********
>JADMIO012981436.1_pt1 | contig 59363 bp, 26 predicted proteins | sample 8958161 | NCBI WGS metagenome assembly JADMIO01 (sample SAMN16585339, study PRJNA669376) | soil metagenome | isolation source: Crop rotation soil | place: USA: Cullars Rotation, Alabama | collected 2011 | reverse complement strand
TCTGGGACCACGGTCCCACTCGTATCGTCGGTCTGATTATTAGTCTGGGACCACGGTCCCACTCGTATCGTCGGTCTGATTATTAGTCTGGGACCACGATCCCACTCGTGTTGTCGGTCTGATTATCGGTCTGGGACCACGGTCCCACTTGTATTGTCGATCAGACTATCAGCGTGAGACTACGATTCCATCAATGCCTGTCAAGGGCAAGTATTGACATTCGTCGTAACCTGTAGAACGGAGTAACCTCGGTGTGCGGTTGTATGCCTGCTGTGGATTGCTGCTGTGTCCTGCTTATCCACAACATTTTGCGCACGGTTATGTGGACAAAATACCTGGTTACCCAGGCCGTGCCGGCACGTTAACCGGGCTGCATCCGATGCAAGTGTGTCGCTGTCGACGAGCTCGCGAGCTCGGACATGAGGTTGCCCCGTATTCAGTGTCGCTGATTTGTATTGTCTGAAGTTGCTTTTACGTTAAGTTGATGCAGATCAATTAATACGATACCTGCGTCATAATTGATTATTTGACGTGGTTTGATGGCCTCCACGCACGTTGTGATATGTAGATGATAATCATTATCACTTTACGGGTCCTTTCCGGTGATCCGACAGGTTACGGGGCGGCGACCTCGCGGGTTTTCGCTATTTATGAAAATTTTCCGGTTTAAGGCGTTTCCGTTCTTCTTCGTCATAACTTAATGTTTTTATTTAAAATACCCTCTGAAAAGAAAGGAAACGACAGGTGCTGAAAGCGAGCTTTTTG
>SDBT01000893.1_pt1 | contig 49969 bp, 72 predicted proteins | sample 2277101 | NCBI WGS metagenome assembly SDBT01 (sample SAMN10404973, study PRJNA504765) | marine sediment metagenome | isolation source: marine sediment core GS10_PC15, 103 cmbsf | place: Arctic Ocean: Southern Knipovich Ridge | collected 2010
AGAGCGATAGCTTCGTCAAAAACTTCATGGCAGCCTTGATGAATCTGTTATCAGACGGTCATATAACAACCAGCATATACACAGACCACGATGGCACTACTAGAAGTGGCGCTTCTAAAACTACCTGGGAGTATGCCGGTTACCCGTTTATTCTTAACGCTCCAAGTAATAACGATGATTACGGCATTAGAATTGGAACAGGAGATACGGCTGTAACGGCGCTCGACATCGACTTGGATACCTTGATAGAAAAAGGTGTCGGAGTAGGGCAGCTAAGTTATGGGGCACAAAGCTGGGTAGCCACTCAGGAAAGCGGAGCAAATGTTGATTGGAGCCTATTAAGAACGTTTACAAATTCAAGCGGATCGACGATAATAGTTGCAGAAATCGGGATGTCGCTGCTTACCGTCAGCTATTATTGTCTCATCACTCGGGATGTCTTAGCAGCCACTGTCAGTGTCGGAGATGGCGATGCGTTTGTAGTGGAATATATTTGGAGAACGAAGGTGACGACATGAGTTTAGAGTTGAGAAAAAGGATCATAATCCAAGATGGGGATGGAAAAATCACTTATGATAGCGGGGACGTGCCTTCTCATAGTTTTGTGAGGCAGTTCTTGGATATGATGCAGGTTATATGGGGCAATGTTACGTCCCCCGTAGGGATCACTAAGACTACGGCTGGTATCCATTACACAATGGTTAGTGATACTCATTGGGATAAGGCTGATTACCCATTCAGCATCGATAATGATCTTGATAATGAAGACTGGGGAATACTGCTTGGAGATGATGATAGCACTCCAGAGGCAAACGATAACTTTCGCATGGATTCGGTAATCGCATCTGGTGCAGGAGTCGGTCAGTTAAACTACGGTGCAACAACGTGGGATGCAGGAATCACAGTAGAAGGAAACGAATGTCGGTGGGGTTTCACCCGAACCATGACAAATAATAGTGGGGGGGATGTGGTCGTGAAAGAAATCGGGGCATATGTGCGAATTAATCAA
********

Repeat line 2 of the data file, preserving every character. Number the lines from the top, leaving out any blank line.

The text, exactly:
TCTGGGACCACGGTCCCACTCGTATCGTCGGTCTGATTATTAGTCTGGGACCACGGTCCCACTCGTATCGTCGGTCTGATTATTAGTCTGGGACCACGATCCCACTCGTGTTGTCGGTCTGATTATCGGTCTGGGACCACGGTCCCACTTGTATTGTCGATCAGACTATCAGCGTGAGACTACGATTCCATCAATGCCTGTCAAGGGCAAGTATTGACATTCGTCGTAACCTGTAGAACGGAGTAACCTCGGTGTGCGGTTGTATGCCTGCTGTGGATTGCTGCTGTGTCCTGCTTATCCACAACATTTTGCGCACGGTTATGTGGACAAAATACCTGGTTACCCAGGCCGTGCCGGCACGTTAACCGGGCTGCATCCGATGCAAGTGTGTCGCTGTCGACGAGCTCGCGAGCTCGGACATGAGGTTGCCCCGTATTCAGTGTCGCTGATTTGTATTGTCTGAAGTTGCTTTTACGTTAAGTTGATGCAGATCAATTAATACGATACCTGCGTCATAATTGATTATTTGACGTGGTTTGATGGCCTCCACGCACGTTGTGATATGTAGATGATAATCATTATCACTTTACGGGTCCTTTCCGGTGATCCGACAGGTTACGGGGCGGCGACCTCGCGGGTTTTCGCTATTTATGAAAATTTTCCGGTTTAAGGCGTTTCCGTTCTTCTTCGTCATAACTTAATGTTTTTATTTAAAATACCCTCTGAAAAGAAAGGAAACGACAGGTGCTGAAAGCGAGCTTTTTG